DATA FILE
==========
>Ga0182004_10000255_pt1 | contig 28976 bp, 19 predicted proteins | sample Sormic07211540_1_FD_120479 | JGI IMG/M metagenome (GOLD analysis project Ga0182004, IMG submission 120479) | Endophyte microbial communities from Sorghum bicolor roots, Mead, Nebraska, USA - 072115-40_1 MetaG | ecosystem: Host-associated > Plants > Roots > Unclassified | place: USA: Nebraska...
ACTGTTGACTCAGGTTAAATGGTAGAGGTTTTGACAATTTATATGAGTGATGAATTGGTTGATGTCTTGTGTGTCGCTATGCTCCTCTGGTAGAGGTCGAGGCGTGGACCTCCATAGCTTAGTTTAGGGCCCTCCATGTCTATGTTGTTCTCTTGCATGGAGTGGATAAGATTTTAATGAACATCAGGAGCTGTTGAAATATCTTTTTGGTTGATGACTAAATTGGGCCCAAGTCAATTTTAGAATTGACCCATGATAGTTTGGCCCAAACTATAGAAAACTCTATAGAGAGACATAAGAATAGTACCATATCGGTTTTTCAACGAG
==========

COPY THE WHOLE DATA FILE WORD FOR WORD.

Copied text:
>Ga0182004_10000255_pt1 | contig 28976 bp, 19 predicted proteins | sample Sormic07211540_1_FD_120479 | JGI IMG/M metagenome (GOLD analysis project Ga0182004, IMG submission 120479) | Endophyte microbial communities from Sorghum bicolor roots, Mead, Nebraska, USA - 072115-40_1 MetaG | ecosystem: Host-associated > Plants > Roots > Unclassified | place: USA: Nebraska...
ACTGTTGACTCAGGTTAAATGGTAGAGGTTTTGACAATTTATATGAGTGATGAATTGGTTGATGTCTTGTGTGTCGCTATGCTCCTCTGGTAGAGGTCGAGGCGTGGACCTCCATAGCTTAGTTTAGGGCCCTCCATGTCTATGTTGTTCTCTTGCATGGAGTGGATAAGATTTTAATGAACATCAGGAGCTGTTGAAATATCTTTTTGGTTGATGACTAAATTGGGCCCAAGTCAATTTTAGAATTGACCCATGATAGTTTGGCCCAAACTATAGAAAACTCTATAGAGAGACATAAGAATAGTACCATATCGGTTTTTCAACGAG